Art by Jarrett Williams and Jeremy Lawson
Published by Z2 Comics
Review by C.K. Stewart
‘Rama Rating: 8 out of 10
Hyper Force Neo #1 introduces us to Dean Masters, a high school freshman in the future who stumbles upon an adorable robot and finds himself recruited to defend New Sigma City against an alien invasion. Writer and illustrator Jarrett Williams deftly blends all the campy action of shows like Mighty Morphin' Power Rangers with a distinctive, manga-inspired artistic style that gives you something to smile about on every page. While this is a strong first issue, Hyper Force Neo #1 suffers at times from Williams’ own enthusiasm, with overstuffed pages pages that occasionally make the story difficult to follow upon first read.
If you’re looking for something new to try with a young comics fan in your life, Hyper Force Neo #1 is a fun read, held back from greatness by the sometimes distracting clutter of its action sequences.‘Civilian’ scenes are often easy to follow without being repetitive, and Williams’ interesting panel layouts work well in simpler settings like Dean’s school. The worldbuilding Williams’ does with the technology available to Dean is clever, reminiscent of video game menus and gauges in a way that’s fun without seeming forced or intrusive. Those same tricks are less impactful during his Dean’s first battles, where Williams seems almost afraid to leave even a speckle of white space visible on the page.
This frenetic energy works in the full-page map of New Sigma City, evoking the scope of it as a sprawling futuristic metropolis. But at times so much is going on in the background that larger overlays over multiple panels, such as Dean in his first appearance as Silver Hype, seem more distracting than impressive. The art is strong -- but on some pages, it’s just too much to take in all at once and may leave readers wishing for a panel or two of breathing room. Colorist Jeremy Lawson does an impressive job giving life to Williams’ intricate and stylized artwork, though, with neon shades and bright highlights that emphasize the retro-future, chromed-out vibe of New Sigma City and help distinguish the small details Williams sprinkles throughout.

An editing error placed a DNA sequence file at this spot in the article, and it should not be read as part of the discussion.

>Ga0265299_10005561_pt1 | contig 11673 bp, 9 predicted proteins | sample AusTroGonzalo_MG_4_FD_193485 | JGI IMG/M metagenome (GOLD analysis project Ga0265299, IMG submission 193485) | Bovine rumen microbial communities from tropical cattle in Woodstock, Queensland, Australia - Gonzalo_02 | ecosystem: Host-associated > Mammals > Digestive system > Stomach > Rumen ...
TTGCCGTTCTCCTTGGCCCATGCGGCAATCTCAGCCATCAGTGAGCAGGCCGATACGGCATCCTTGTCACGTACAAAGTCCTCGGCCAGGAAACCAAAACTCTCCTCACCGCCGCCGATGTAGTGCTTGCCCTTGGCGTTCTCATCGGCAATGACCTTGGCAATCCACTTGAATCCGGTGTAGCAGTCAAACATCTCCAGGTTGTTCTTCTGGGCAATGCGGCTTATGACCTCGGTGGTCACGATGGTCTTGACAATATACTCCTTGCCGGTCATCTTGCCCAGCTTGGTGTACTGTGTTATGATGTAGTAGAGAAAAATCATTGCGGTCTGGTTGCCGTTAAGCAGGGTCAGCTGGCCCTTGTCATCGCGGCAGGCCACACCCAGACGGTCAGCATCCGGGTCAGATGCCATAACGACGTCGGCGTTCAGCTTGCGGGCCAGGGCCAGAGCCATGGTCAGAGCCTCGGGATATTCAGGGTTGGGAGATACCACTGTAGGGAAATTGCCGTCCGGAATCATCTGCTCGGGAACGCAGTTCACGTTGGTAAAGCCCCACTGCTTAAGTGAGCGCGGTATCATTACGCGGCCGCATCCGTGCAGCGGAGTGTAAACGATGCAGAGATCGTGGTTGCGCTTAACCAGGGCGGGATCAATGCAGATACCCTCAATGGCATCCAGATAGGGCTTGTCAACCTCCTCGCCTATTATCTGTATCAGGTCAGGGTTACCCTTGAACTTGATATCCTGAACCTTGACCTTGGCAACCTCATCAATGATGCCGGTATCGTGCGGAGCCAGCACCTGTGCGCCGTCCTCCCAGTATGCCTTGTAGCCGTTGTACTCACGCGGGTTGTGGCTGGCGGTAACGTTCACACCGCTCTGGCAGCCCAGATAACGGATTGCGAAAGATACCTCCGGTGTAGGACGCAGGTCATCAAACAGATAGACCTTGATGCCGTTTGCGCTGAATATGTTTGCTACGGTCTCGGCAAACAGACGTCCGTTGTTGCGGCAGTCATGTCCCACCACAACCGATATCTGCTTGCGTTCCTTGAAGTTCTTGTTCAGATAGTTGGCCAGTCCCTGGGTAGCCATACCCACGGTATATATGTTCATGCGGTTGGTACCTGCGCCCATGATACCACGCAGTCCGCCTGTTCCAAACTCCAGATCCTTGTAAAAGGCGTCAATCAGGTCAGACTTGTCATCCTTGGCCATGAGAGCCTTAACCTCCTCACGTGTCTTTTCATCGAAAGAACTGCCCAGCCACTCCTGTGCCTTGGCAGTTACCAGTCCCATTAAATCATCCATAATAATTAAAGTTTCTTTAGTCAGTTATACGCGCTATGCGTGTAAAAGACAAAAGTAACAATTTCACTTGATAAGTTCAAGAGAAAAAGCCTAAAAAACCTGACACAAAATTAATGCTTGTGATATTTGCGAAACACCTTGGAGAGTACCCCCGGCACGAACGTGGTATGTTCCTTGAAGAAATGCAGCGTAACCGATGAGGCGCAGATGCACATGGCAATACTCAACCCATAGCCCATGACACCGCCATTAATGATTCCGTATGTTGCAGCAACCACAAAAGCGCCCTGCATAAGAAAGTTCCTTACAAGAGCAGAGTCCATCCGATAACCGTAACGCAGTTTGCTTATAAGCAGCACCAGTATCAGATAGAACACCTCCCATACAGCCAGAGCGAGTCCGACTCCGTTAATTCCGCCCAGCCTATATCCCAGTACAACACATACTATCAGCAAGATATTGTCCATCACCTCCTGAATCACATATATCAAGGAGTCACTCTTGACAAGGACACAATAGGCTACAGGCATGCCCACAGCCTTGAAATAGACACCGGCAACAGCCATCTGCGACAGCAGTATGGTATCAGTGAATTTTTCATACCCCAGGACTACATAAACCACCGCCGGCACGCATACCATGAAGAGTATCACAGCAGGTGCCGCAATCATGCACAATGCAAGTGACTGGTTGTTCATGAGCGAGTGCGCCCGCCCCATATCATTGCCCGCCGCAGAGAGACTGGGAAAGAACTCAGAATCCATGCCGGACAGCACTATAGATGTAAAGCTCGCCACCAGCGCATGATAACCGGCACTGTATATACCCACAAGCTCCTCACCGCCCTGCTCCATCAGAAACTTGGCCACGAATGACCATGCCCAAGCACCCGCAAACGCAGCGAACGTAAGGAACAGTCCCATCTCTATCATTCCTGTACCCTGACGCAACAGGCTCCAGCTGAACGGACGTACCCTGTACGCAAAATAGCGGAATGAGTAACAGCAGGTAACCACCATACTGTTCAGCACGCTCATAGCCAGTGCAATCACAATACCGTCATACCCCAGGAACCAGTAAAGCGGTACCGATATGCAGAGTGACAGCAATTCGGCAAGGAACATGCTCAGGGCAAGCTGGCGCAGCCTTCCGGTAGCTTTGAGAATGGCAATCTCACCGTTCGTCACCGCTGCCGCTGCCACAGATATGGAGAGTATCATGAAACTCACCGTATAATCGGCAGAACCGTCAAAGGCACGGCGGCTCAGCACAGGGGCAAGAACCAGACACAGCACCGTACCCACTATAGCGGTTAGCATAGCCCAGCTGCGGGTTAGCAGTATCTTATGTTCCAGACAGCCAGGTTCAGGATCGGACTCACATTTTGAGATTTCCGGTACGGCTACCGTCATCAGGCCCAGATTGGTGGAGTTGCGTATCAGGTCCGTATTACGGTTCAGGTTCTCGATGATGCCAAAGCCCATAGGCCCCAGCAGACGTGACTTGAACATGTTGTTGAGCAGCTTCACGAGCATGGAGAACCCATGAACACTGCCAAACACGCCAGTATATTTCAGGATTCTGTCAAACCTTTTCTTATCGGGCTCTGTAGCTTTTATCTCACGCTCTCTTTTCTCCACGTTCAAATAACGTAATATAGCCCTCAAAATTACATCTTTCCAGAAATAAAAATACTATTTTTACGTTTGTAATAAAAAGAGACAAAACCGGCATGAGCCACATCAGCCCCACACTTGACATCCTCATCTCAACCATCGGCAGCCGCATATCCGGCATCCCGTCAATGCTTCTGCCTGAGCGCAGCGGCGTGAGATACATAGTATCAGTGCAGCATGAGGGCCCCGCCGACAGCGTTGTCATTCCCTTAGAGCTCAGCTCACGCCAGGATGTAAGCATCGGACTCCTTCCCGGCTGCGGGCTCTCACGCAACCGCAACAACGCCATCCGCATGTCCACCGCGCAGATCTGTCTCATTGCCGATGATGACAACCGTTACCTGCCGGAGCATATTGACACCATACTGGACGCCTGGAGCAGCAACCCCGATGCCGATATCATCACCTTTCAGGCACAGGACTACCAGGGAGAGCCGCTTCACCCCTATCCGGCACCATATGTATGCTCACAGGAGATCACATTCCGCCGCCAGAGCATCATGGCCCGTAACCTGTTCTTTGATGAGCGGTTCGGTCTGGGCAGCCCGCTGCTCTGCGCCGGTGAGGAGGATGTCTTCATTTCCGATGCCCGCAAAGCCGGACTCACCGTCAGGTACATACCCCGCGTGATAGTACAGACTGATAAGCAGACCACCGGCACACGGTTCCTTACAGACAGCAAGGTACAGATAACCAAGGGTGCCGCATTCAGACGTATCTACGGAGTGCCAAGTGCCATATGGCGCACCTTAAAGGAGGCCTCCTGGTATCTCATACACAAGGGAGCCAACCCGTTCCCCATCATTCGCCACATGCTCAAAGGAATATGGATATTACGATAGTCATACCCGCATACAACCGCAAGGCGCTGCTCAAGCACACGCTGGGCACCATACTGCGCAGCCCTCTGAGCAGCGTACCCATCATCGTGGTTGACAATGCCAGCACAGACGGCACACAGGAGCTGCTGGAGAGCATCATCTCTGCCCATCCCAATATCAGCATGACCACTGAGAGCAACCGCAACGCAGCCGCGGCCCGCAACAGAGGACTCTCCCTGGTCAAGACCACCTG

Williams has said Hyper Force Neo #1 is his interpretation of the future (an unspecified 20XX), and a world where kids are able to “fully express their individuality in personality and fashion” and have it be embraced by their peers. His intent is clear through each character’s distinctive wardrobe and style, and in the endearingly positive tone of the entire issue. The conflict is young kid versus alien invader, rather than young kid versus other mean kids, with no judgment passed about style or hobbies or backgrounds.
Though Hyper Force Neo #1 may sometimes stumble over the content it’s packed with, Jarrett Williams has delivered with a diverse cast that’s as fun to just look at as the story is to read. After reading the first issue, it’s easy to think that kids want to be like and maybe even cosplay Dean, a cool, confident, nice guy, who does his best and loves to hang out and help his friends. That’s not to suggest that this is a unique occurrence amongst comics at large, or even all-ages comics (there are plenty of strong all-ages books on the market, even just within Z2). Instead, it’s only to say that if it was Williams’ intent, Hyper Force Neo #1 knocks it out of the park.